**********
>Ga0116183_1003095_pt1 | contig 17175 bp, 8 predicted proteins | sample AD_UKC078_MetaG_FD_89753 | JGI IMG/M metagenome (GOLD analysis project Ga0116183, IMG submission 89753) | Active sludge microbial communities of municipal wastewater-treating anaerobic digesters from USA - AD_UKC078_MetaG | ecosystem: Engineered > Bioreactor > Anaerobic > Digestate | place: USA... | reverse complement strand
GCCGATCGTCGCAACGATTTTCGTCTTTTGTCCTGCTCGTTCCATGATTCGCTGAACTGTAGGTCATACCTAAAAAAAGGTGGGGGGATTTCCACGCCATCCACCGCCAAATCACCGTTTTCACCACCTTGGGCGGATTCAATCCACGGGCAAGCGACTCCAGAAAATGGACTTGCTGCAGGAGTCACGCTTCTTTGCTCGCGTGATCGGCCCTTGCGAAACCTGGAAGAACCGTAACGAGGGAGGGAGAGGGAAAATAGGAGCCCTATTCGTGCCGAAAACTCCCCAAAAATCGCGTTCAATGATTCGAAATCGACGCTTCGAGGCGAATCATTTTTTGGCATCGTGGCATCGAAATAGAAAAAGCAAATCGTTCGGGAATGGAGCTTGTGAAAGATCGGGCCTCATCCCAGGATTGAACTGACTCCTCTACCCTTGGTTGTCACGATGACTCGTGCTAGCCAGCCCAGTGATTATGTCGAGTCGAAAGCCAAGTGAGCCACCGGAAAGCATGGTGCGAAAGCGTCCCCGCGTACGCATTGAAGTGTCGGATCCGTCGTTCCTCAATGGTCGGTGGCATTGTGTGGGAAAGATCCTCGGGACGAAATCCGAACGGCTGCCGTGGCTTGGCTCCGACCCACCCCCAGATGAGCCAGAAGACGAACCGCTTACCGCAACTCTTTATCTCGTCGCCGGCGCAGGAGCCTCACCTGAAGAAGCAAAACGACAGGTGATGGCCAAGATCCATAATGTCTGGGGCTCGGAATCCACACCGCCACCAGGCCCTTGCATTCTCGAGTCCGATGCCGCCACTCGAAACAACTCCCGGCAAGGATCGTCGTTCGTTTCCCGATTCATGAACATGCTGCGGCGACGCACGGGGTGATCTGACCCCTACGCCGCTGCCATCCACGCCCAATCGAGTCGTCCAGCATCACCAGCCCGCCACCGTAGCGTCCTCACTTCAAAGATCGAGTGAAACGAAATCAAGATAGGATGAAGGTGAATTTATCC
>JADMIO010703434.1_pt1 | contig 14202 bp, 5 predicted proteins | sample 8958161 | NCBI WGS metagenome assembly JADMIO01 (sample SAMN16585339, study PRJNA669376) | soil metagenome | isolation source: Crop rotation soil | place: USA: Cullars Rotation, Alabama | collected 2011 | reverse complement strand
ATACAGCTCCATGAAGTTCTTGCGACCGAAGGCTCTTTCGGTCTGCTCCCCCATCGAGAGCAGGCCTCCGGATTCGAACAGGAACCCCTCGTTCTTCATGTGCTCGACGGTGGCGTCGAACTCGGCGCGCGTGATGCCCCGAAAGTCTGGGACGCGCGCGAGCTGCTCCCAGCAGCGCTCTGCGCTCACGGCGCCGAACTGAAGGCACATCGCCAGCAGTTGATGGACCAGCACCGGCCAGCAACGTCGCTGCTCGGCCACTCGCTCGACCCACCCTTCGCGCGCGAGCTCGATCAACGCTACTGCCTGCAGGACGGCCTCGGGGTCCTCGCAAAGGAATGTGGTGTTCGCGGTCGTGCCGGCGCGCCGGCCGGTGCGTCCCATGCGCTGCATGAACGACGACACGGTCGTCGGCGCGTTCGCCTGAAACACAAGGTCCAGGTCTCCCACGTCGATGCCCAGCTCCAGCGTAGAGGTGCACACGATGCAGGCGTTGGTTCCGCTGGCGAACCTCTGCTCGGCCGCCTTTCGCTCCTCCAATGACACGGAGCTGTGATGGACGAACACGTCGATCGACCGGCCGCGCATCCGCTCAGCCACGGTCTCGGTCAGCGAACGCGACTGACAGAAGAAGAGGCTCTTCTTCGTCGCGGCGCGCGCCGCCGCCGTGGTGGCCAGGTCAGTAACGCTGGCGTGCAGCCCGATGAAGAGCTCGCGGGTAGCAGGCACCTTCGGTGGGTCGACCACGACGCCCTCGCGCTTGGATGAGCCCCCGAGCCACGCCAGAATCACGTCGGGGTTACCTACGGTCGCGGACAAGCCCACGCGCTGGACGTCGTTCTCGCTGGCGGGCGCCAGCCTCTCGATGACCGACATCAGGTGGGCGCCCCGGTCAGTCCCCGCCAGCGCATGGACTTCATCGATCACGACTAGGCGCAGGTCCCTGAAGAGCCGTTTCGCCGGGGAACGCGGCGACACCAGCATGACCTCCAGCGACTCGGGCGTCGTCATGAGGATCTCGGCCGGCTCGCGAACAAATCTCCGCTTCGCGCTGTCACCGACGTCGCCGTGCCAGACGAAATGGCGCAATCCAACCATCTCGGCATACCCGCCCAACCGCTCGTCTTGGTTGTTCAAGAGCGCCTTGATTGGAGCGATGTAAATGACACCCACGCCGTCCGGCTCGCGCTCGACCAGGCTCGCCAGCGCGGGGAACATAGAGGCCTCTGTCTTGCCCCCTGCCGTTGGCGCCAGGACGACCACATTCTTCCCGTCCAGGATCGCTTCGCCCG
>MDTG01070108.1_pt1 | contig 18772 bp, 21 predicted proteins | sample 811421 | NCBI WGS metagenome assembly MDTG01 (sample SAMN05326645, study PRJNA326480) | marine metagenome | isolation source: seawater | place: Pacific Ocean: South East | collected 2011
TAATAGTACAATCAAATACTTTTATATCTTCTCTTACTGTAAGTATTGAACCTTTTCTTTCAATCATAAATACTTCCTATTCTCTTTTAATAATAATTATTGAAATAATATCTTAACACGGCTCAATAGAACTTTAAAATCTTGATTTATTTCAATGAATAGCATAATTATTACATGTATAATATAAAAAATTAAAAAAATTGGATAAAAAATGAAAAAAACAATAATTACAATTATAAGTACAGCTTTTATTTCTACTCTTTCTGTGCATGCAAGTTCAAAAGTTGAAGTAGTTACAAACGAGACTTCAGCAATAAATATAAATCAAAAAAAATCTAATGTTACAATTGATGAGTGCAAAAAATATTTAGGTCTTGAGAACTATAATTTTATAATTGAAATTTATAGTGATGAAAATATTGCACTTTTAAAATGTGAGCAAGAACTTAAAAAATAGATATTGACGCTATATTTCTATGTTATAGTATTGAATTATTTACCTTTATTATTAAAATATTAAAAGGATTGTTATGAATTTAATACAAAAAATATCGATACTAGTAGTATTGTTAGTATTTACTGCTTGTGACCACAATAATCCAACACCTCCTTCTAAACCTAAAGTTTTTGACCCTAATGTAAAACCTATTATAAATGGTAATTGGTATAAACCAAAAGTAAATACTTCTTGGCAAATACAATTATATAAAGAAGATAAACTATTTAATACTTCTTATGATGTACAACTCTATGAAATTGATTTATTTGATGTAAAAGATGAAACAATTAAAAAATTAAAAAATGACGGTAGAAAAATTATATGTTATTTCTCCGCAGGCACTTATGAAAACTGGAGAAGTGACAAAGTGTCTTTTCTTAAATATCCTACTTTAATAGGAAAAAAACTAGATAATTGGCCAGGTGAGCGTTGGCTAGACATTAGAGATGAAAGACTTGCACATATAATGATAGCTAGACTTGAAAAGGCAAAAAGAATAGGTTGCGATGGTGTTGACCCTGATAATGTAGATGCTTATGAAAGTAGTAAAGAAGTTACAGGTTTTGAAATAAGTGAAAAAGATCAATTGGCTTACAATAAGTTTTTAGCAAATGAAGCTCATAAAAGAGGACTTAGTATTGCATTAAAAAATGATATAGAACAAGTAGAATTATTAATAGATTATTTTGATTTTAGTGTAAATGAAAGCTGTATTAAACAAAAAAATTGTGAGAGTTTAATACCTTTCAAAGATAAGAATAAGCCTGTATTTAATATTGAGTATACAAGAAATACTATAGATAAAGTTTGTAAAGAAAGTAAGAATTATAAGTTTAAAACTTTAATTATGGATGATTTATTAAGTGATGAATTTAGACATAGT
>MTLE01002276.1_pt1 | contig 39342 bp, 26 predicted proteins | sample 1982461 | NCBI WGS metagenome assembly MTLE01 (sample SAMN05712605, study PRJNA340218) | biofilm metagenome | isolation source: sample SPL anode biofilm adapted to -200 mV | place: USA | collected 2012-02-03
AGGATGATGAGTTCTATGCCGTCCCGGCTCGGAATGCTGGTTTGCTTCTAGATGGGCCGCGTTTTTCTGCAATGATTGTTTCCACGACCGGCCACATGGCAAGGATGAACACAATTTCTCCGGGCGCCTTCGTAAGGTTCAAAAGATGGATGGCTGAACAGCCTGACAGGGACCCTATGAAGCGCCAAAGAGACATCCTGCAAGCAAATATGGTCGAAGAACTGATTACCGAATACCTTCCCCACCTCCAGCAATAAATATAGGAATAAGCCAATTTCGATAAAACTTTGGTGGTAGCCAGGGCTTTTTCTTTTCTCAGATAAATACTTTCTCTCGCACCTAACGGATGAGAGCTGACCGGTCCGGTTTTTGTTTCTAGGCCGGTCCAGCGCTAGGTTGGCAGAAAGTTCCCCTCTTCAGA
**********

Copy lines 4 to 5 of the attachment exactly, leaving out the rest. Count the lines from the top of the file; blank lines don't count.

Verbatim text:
ATACAGCTCCATGAAGTTCTTGCGACCGAAGGCTCTTTCGGTCTGCTCCCCCATCGAGAGCAGGCCTCCGGATTCGAACAGGAACCCCTCGTTCTTCATGTGCTCGACGGTGGCGTCGAACTCGGCGCGCGTGATGCCCCGAAAGTCTGGGACGCGCGCGAGCTGCTCCCAGCAGCGCTCTGCGCTCACGGCGCCGAACTGAAGGCACATCGCCAGCAGTTGATGGACCAGCACCGGCCAGCAACGTCGCTGCTCGGCCACTCGCTCGACCCACCCTTCGCGCGCGAGCTCGATCAACGCTACTGCCTGCAGGACGGCCTCGGGGTCCTCGCAAAGGAATGTGGTGTTCGCGGTCGTGCCGGCGCGCCGGCCGGTGCGTCCCATGCGCTGCATGAACGACGACACGGTCGTCGGCGCGTTCGCCTGAAACACAAGGTCCAGGTCTCCCACGTCGATGCCCAGCTCCAGCGTAGAGGTGCACACGATGCAGGCGTTGGTTCCGCTGGCGAACCTCTGCTCGGCCGCCTTTCGCTCCTCCAATGACACGGAGCTGTGATGGACGAACACGTCGATCGACCGGCCGCGCATCCGCTCAGCCACGGTCTCGGTCAGCGAACGCGACTGACAGAAGAAGAGGCTCTTCTTCGTCGCGGCGCGCGCCGCCGCCGTGGTGGCCAGGTCAGTAACGCTGGCGTGCAGCCCGATGAAGAGCTCGCGGGTAGCAGGCACCTTCGGTGGGTCGACCACGACGCCCTCGCGCTTGGATGAGCCCCCGAGCCACGCCAGAATCACGTCGGGGTTACCTACGGTCGCGGACAAGCCCACGCGCTGGACGTCGTTCTCGCTGGCGGGCGCCAGCCTCTCGATGACCGACATCAGGTGGGCGCCCCGGTCAGTCCCCGCCAGCGCATGGACTTCATCGATCACGACTAGGCGCAGGTCCCTGAAGAGCCGTTTCGCCGGGGAACGCGGCGACACCAGCATGACCTCCAGCGACTCGGGCGTCGTCATGAGGATCTCGGCCGGCTCGCGAACAAATCTCCGCTTCGCGCTGTCACCGACGTCGCCGTGCCAGACGAAATGGCGCAATCCAACCATCTCGGCATACCCGCCCAACCGCTCGTCTTGGTTGTTCAAGAGCGCCTTGATTGGAGCGATGTAAATGACACCCACGCCGTCCGGCTCGCGCTCGACCAGGCTCGCCAGCGCGGGGAACATAGAGGCCTCTGTCTTGCCCCCTGCCGTTGGCGCCAGGACGACCACATTCTTCCCGTCCAGGATCGCTTCGCCCG
>MDTG01070108.1_pt1 | contig 18772 bp, 21 predicted proteins | sample 811421 | NCBI WGS metagenome assembly MDTG01 (sample SAMN05326645, study PRJNA326480) | marine metagenome | isolation source: seawater | place: Pacific Ocean: South East | collected 2011